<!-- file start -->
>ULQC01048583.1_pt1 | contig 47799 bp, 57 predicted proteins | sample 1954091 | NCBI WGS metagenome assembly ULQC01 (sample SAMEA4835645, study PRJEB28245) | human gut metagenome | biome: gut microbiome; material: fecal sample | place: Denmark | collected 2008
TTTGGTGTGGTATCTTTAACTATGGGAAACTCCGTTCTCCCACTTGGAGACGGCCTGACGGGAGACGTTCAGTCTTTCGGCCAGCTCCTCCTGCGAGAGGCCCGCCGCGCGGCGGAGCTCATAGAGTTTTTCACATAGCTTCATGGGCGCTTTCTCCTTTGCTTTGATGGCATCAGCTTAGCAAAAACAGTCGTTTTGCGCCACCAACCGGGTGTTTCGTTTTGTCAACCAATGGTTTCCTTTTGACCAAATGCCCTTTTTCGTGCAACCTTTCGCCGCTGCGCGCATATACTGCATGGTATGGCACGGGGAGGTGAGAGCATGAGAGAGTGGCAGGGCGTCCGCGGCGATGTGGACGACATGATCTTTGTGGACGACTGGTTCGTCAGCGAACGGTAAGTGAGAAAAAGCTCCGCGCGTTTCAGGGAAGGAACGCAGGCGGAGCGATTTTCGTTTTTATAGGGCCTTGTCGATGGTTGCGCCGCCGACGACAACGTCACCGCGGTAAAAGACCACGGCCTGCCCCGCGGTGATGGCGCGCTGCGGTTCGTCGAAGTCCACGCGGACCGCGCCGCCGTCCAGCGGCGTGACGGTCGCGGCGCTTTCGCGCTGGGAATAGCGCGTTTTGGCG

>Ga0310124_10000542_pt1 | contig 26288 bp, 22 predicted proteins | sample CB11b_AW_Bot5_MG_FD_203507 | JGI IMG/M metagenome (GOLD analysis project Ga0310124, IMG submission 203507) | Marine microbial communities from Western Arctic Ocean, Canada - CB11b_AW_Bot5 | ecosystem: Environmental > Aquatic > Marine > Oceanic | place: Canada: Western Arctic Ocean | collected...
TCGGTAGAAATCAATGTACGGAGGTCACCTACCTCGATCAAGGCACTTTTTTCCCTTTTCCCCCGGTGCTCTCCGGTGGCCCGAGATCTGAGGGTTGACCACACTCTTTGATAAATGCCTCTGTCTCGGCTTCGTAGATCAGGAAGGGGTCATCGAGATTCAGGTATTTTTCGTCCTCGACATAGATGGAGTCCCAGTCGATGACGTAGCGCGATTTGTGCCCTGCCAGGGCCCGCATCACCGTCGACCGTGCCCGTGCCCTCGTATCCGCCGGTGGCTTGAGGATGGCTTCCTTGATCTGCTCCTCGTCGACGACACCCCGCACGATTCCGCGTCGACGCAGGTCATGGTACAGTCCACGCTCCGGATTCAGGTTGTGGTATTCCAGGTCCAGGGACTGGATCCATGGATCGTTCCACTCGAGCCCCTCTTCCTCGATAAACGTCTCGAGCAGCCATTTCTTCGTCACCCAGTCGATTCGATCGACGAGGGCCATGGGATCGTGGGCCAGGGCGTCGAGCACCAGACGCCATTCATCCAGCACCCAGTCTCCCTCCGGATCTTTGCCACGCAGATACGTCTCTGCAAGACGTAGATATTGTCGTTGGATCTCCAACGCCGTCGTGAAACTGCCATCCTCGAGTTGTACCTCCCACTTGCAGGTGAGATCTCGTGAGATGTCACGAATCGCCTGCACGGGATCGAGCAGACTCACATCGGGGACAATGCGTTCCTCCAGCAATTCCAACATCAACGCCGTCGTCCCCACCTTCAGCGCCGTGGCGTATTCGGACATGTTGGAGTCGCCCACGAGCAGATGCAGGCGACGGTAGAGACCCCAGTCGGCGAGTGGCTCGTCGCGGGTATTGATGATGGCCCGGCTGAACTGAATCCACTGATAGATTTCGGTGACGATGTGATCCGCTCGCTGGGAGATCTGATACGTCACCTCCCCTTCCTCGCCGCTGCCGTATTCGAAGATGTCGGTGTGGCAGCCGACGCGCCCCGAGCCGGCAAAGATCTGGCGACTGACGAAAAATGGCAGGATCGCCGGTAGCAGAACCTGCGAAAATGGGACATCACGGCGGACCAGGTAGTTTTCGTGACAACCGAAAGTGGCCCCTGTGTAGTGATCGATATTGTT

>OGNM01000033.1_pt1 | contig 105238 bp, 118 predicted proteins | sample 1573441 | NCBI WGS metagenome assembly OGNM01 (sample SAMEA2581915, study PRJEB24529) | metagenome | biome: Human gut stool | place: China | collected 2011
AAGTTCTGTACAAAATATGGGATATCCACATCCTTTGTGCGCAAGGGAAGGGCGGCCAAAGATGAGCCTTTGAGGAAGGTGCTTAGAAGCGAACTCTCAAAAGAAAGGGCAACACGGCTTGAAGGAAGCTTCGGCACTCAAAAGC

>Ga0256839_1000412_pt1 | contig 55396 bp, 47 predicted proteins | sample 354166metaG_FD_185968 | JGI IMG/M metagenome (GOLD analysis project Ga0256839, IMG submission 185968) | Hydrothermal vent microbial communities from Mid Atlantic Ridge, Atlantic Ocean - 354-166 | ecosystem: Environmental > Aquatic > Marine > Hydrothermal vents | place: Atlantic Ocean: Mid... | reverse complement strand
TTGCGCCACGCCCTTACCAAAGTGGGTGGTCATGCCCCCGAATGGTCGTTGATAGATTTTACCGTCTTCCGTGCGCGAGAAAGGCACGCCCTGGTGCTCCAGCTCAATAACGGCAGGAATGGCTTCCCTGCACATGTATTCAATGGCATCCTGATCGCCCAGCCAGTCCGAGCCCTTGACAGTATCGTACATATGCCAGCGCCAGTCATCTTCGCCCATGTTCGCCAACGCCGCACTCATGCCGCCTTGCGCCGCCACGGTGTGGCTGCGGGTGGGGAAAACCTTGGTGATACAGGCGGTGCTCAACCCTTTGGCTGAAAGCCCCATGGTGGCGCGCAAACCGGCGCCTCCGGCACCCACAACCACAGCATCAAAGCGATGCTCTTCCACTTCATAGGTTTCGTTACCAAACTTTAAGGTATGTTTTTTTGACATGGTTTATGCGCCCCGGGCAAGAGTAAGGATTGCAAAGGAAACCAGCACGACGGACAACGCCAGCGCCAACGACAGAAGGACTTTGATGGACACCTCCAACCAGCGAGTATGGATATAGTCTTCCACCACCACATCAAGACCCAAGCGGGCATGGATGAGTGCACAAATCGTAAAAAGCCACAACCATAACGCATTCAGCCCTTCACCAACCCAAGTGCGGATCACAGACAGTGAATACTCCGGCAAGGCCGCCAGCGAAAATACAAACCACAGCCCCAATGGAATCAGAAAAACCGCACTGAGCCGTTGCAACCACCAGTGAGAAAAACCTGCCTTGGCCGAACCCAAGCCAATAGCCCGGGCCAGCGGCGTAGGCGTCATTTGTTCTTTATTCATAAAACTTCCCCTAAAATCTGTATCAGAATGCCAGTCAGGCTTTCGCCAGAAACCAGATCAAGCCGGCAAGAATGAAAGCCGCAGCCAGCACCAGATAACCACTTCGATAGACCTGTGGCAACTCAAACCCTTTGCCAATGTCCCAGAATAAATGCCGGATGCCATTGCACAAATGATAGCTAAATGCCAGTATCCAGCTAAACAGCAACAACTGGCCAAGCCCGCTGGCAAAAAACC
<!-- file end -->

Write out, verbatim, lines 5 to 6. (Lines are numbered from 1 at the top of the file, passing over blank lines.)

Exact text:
>OGNM01000033.1_pt1 | contig 105238 bp, 118 predicted proteins | sample 1573441 | NCBI WGS metagenome assembly OGNM01 (sample SAMEA2581915, study PRJEB24529) | metagenome | biome: Human gut stool | place: China | collected 2011
AAGTTCTGTACAAAATATGGGATATCCACATCCTTTGTGCGCAAGGGAAGGGCGGCCAAAGATGAGCCTTTGAGGAAGGTGCTTAGAAGCGAACTCTCAAAAGAAAGGGCAACACGGCTTGAAGGAAGCTTCGGCACTCAAAAGC